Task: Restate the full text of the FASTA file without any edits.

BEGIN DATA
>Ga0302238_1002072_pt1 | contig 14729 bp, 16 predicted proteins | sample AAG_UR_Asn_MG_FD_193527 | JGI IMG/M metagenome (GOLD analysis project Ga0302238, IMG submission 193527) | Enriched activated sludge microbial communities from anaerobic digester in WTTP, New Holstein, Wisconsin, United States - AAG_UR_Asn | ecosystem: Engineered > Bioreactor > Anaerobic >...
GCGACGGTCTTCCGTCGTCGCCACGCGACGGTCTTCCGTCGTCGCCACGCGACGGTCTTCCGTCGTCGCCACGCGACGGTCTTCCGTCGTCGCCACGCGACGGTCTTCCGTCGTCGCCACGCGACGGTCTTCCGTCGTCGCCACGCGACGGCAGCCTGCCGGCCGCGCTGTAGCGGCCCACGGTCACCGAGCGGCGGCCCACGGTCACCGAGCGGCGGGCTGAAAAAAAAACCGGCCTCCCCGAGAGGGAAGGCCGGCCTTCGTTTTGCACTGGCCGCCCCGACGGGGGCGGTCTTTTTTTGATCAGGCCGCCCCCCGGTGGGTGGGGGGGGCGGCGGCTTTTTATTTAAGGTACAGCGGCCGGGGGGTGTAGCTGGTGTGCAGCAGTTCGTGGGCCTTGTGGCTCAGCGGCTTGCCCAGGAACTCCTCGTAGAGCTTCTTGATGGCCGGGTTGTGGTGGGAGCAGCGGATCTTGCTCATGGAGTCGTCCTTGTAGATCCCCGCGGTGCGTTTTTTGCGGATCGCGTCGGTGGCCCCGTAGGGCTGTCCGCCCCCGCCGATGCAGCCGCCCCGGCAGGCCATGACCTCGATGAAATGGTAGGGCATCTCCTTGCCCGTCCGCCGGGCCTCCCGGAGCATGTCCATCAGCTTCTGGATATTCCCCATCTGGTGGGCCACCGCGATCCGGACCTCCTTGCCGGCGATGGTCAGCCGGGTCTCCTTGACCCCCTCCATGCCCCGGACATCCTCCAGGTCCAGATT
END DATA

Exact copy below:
>Ga0302238_1002072_pt1 | contig 14729 bp, 16 predicted proteins | sample AAG_UR_Asn_MG_FD_193527 | JGI IMG/M metagenome (GOLD analysis project Ga0302238, IMG submission 193527) | Enriched activated sludge microbial communities from anaerobic digester in WTTP, New Holstein, Wisconsin, United States - AAG_UR_Asn | ecosystem: Engineered > Bioreactor > Anaerobic >...
GCGACGGTCTTCCGTCGTCGCCACGCGACGGTCTTCCGTCGTCGCCACGCGACGGTCTTCCGTCGTCGCCACGCGACGGTCTTCCGTCGTCGCCACGCGACGGTCTTCCGTCGTCGCCACGCGACGGTCTTCCGTCGTCGCCACGCGACGGCAGCCTGCCGGCCGCGCTGTAGCGGCCCACGGTCACCGAGCGGCGGCCCACGGTCACCGAGCGGCGGGCTGAAAAAAAAACCGGCCTCCCCGAGAGGGAAGGCCGGCCTTCGTTTTGCACTGGCCGCCCCGACGGGGGCGGTCTTTTTTTGATCAGGCCGCCCCCCGGTGGGTGGGGGGGGCGGCGGCTTTTTATTTAAGGTACAGCGGCCGGGGGGTGTAGCTGGTGTGCAGCAGTTCGTGGGCCTTGTGGCTCAGCGGCTTGCCCAGGAACTCCTCGTAGAGCTTCTTGATGGCCGGGTTGTGGTGGGAGCAGCGGATCTTGCTCATGGAGTCGTCCTTGTAGATCCCCGCGGTGCGTTTTTTGCGGATCGCGTCGGTGGCCCCGTAGGGCTGTCCGCCCCCGCCGATGCAGCCGCCCCGGCAGGCCATGACCTCGATGAAATGGTAGGGCATCTCCTTGCCCGTCCGCCGGGCCTCCCGGAGCATGTCCATCAGCTTCTGGATATTCCCCATCTGGTGGGCCACCGCGATCCGGACCTCCTTGCCGGCGATGGTCAGCCGGGTCTCCTTGACCCCCTCCATGCCCCGGACATCCTCCAGGTCCAGATT